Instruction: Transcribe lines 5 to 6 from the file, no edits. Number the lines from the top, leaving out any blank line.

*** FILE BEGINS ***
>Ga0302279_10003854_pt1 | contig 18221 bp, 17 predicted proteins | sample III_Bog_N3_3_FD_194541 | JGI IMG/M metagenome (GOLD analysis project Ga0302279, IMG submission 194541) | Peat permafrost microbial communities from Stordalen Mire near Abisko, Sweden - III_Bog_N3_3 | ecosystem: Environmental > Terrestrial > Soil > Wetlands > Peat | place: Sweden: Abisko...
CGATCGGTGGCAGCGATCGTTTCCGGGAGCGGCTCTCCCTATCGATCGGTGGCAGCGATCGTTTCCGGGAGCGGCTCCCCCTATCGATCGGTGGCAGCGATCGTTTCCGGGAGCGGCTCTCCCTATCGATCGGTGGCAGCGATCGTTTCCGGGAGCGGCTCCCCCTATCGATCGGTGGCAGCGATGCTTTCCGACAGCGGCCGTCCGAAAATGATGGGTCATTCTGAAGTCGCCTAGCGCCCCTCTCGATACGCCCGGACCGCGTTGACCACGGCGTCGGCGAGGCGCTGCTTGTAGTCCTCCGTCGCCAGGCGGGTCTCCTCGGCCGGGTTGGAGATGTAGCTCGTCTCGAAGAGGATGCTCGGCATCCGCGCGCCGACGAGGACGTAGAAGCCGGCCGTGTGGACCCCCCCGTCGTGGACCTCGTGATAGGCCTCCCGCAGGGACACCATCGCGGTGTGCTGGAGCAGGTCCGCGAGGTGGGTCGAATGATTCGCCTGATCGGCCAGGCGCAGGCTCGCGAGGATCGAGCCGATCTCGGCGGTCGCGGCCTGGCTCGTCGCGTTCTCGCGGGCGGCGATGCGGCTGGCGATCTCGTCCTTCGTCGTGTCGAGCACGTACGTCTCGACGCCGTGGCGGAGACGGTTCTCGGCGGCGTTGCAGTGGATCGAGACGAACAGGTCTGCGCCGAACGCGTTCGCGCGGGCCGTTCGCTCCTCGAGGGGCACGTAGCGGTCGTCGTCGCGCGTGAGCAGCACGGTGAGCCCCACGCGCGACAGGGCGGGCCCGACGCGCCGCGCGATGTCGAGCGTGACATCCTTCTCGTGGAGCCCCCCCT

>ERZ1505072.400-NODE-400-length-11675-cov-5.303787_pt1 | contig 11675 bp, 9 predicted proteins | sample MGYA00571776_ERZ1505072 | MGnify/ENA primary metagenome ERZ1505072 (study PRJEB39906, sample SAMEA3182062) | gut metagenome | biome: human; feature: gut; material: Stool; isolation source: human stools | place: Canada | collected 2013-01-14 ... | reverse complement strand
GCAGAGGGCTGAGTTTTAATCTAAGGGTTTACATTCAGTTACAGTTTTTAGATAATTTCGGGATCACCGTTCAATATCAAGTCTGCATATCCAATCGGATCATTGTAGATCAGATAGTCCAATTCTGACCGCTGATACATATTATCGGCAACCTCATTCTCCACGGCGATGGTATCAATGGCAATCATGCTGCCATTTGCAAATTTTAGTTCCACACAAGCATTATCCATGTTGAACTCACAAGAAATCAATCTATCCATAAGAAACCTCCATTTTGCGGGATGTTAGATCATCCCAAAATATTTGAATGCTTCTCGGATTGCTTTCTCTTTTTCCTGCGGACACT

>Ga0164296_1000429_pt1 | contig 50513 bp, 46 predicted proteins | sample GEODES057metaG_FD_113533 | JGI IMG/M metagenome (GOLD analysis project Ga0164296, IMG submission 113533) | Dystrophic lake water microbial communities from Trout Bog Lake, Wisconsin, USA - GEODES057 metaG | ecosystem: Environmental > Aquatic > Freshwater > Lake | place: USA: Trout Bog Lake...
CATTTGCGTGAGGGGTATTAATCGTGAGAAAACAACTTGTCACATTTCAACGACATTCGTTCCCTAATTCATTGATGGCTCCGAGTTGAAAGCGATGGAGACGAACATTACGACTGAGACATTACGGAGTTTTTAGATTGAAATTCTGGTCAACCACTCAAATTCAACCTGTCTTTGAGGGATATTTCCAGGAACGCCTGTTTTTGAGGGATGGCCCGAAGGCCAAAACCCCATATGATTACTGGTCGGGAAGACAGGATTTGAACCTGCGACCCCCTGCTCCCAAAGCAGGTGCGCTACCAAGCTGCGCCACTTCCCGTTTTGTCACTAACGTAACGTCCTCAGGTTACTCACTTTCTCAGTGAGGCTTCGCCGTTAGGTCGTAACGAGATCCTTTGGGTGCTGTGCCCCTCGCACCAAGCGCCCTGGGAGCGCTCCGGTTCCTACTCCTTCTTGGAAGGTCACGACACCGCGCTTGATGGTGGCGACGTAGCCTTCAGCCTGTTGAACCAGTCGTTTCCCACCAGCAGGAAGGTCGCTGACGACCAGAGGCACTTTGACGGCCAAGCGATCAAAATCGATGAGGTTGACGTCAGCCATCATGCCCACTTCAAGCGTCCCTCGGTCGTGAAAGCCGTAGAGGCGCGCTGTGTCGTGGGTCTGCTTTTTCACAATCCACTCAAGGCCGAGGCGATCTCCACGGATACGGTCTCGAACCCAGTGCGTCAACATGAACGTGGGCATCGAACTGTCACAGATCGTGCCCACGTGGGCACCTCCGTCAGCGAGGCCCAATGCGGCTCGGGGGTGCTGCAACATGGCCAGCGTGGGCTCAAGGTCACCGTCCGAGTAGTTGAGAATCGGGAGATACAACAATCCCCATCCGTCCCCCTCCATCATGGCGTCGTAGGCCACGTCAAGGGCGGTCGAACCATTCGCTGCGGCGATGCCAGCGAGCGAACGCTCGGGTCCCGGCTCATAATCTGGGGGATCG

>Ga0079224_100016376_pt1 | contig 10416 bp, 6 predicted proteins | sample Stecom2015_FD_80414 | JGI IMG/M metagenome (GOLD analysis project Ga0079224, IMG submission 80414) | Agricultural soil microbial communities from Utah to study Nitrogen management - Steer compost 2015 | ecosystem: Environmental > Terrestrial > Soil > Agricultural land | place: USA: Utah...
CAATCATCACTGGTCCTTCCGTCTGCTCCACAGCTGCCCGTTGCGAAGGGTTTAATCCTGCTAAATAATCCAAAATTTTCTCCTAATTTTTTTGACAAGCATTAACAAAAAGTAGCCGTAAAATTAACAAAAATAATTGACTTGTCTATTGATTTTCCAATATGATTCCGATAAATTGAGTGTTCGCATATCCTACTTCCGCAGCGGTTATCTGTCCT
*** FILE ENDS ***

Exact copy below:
>Ga0164296_1000429_pt1 | contig 50513 bp, 46 predicted proteins | sample GEODES057metaG_FD_113533 | JGI IMG/M metagenome (GOLD analysis project Ga0164296, IMG submission 113533) | Dystrophic lake water microbial communities from Trout Bog Lake, Wisconsin, USA - GEODES057 metaG | ecosystem: Environmental > Aquatic > Freshwater > Lake | place: USA: Trout Bog Lake...
CATTTGCGTGAGGGGTATTAATCGTGAGAAAACAACTTGTCACATTTCAACGACATTCGTTCCCTAATTCATTGATGGCTCCGAGTTGAAAGCGATGGAGACGAACATTACGACTGAGACATTACGGAGTTTTTAGATTGAAATTCTGGTCAACCACTCAAATTCAACCTGTCTTTGAGGGATATTTCCAGGAACGCCTGTTTTTGAGGGATGGCCCGAAGGCCAAAACCCCATATGATTACTGGTCGGGAAGACAGGATTTGAACCTGCGACCCCCTGCTCCCAAAGCAGGTGCGCTACCAAGCTGCGCCACTTCCCGTTTTGTCACTAACGTAACGTCCTCAGGTTACTCACTTTCTCAGTGAGGCTTCGCCGTTAGGTCGTAACGAGATCCTTTGGGTGCTGTGCCCCTCGCACCAAGCGCCCTGGGAGCGCTCCGGTTCCTACTCCTTCTTGGAAGGTCACGACACCGCGCTTGATGGTGGCGACGTAGCCTTCAGCCTGTTGAACCAGTCGTTTCCCACCAGCAGGAAGGTCGCTGACGACCAGAGGCACTTTGACGGCCAAGCGATCAAAATCGATGAGGTTGACGTCAGCCATCATGCCCACTTCAAGCGTCCCTCGGTCGTGAAAGCCGTAGAGGCGCGCTGTGTCGTGGGTCTGCTTTTTCACAATCCACTCAAGGCCGAGGCGATCTCCACGGATACGGTCTCGAACCCAGTGCGTCAACATGAACGTGGGCATCGAACTGTCACAGATCGTGCCCACGTGGGCACCTCCGTCAGCGAGGCCCAATGCGGCTCGGGGGTGCTGCAACATGGCCAGCGTGGGCTCAAGGTCACCGTCCGAGTAGTTGAGAATCGGGAGATACAACAATCCCCATCCGTCCCCCTCCATCATGGCGTCGTAGGCCACGTCAAGGGCGGTCGAACCATTCGCTGCGGCGATGCCAGCGAGCGAACGCTCGGGTCCCGGCTCATAATCTGGGGGATCG